Disney has recently been remaking its hits with the industrial efficiency of a car manufacturing plant, but most of these updates have had their own identity. Maleficent turned the villainess of Sleeping Beauty into its heroine, for instance. The Jungle Book put some Rudyard Kipling back into the mix. And Pete’s Dragon didn’t take much from the 1977 model except the title. But the ‘new’ film of Beauty and the Beast is the first of these Disney remakes to take the opposite approach, and to copy its source material in every possible way.
The story is the same as it was in the much-loved 1991 cartoon, the characters are the same, even Belle’s costumes are the same: blue dress and white blouse at the start, yellow ball gown later on. And it is amazing to see that IMDb credits the screenplay to Stephen Chbosky and Evan Spiliotopoulis, as opposed to Linda Woolverton, who wrote the original, because much of the dialogue is identical. You have to go back to Gus van Sant’s shot-for-shot homage to Psycho to see a film which gives you such a startling sense of déjà vu.
There are two obvious differences between the two versions, however. The first difference is that the current film is live-action, so there are lots of rococo sets and intricate digital creations to look at. And yet, despite the zillions of dollars that must have been spent on the Hogwarts-ish production design, the sad fact is that neither of the showstopping numbers, the title song and Be Our Guest, is as magical or imaginative as it was in a cartoon which came out over a quarter of a century ago.
Few of the actors live up to their predecessors, either. Buried as he is under layers of computer-generated imagery, Dan Stevens manages to make the Beast his own by finding the pathos in his aristocratic awkwardness. Ewan McGregor puts some oomph and ooh-la-la into Lumiere the candelabra. As for the rest of the cast, Emma Watson is prim and petulant as Belle; Emma Thompson’s Mrs Potts is no match for Angela Lansbury’s, who was as warm and soothing as the tea she brewed; and Kevin Kline is painfully mannered as Belle’s wittering father. In many cases, what it comes down to is that the voices in the cartoon were provided by musical and opera veterans who could really sing, whereas the same characters in the live-action film are played by movie stars who really can’t.
Beast of burden
The second difference between the two Beauty and the Beasts is that the new one is longer than the old one. The director, Bill Condon, has taken a fairy-tale romance which skipped along for 84 minutes and made it into a drama which trudges along for a tiresome 129. Some of the additions are well-judged. In the prologue, the prince has become a sneering brat who throws decadent, Marie Antoinette-rivalling parties at the expense of his impoverished subjects, so when an enchantress transforms him into a fanged and furry monster, the curse doesn’t seem as unjust as it once did. We also learn why the braggadocious huntsman, Gaston (an amusing Luke Evans), is so keen on the village’s resident bookworm. Apparently he misses the thrill of his wartime exploits, and being knocked back by the condescending Belle is the closest he now gets to dodging musket balls.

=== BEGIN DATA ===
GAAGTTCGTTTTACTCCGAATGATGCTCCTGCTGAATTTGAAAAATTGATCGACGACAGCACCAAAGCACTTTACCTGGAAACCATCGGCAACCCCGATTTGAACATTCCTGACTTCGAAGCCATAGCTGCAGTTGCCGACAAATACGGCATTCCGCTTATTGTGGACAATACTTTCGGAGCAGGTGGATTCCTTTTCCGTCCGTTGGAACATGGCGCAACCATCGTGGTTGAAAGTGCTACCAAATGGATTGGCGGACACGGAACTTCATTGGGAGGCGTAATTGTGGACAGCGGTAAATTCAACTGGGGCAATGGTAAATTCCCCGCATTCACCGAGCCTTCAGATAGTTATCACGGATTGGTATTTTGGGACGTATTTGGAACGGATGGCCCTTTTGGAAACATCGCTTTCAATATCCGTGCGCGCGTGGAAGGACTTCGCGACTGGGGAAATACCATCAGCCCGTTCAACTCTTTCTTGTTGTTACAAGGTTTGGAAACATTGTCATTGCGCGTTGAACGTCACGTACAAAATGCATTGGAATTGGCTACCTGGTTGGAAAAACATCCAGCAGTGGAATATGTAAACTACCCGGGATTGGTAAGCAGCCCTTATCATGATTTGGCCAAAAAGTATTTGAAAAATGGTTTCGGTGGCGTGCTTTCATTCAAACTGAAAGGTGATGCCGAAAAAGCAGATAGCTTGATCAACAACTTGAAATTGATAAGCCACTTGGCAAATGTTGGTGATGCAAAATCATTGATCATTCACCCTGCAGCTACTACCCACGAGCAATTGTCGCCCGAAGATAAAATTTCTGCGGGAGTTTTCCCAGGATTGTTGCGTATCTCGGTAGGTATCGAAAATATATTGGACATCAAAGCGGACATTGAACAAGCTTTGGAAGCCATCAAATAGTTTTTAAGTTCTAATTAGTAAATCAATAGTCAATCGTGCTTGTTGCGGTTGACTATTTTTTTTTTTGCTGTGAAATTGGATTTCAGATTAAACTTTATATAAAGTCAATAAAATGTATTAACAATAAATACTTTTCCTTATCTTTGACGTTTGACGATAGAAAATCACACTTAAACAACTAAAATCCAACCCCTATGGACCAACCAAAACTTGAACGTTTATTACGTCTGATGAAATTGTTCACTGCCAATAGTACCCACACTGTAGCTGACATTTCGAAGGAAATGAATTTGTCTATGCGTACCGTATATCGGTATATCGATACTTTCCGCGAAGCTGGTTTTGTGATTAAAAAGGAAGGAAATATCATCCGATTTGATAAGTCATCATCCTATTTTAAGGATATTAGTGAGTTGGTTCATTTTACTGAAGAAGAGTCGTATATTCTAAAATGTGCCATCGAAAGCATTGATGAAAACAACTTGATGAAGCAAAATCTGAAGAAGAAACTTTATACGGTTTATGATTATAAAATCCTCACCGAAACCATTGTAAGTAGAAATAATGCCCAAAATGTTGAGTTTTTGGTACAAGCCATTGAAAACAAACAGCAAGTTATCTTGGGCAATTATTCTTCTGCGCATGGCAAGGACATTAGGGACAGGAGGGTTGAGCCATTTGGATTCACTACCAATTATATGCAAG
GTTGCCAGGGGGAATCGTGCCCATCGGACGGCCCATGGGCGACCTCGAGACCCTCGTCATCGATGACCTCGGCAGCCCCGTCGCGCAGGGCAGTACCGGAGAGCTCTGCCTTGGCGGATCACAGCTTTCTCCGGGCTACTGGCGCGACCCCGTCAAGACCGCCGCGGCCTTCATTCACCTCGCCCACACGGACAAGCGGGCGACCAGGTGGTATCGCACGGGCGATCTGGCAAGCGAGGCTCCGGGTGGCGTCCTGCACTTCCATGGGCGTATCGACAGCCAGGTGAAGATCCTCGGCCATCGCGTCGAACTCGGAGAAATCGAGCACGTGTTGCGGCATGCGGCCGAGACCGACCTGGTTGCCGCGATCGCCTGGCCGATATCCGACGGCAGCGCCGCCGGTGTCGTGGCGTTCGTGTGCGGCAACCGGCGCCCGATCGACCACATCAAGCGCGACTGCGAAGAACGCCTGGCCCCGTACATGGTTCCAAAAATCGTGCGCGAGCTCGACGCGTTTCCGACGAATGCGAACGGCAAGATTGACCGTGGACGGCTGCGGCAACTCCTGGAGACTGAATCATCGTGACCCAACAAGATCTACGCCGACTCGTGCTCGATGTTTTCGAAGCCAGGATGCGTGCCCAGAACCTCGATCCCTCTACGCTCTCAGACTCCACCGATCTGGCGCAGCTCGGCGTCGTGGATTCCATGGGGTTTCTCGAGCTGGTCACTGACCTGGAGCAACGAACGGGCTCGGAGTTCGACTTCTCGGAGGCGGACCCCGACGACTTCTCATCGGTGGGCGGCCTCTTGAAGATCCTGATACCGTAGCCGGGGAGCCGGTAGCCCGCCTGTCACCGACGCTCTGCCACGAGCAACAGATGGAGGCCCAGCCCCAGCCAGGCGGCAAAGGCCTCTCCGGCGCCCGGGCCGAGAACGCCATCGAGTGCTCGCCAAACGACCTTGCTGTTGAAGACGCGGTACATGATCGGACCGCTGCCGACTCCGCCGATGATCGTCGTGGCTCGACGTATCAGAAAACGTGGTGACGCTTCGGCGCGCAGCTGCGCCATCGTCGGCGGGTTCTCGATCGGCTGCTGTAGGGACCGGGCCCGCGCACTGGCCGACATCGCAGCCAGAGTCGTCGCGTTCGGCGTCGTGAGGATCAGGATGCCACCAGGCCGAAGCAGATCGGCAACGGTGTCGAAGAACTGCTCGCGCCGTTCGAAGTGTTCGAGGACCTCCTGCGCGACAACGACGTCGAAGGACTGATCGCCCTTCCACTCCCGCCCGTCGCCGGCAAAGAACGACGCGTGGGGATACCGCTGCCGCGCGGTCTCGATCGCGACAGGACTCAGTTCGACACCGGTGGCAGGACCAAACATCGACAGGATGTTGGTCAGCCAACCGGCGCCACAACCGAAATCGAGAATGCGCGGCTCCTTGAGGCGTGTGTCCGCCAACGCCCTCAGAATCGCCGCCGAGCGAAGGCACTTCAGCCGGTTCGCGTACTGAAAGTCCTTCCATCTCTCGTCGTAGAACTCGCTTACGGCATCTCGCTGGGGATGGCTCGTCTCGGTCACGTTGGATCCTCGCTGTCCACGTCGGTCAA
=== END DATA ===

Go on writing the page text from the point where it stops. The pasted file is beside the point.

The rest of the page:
In a way, watching Beauty and the Beast is like watching the extended cut of Apocalypse Now
But the film-makers’ other efforts to fill in the cartoon’s blanks are much less welcome. Beauty and the Beast follows the tedious example of the latest Batman and Bond blockbusters by explaining every last facet of its characters’ history and psychology - and, as in Batman, the deaths of parents are a major factor. The result is that there are several speeches, along with several new songs, which serve only to make the whole enterprise slower and gloomier. It’s a fatal flaw. The plot hinges on the idea that if Belle and her hirsute suitor don’t fall in love by the time the petals fall from an enchanted rose, he will be trapped in his shaggy form forever. But the film moves at such a dragging pace that it feels as if the rose would have withered and died with another three songs to go.
In a way, watching Beauty and the Beast is like watching the extended cut of Apocalypse Now, in that it’s interesting to see all the extra scenes that have been slotted into a classic film, but it’s obvious why they were omitted in the first place. Its very fidelity to the cartoon is what will appeal to some viewers, however. Just as young fans of the Harry Potter novels judged the first films not on how well they worked in cinematic terms, but on how slavishly faithful they were to the books, young fans of Beauty and the Beast may be pleased to see so many of their favourite moments recreated – and with Hermione in them to boot. At the other extreme, there are those poor individuals who have never seen the original – the first ever animated film to be nominated for a best picture Oscar – so they will find much to delight them even in its pale imitation.
But while the new film isn’t terrible, it’s difficult to see what the point of it is as long as the cartoon exists. Beauty and the Beast is simply a cover version of a chart-topping song, played with such anonymous competence that Condon’s motto must have been, “It ain’t broke, don’t fix it.” Another motto might have been better: “If it ain’t broke, don’t remake it.”
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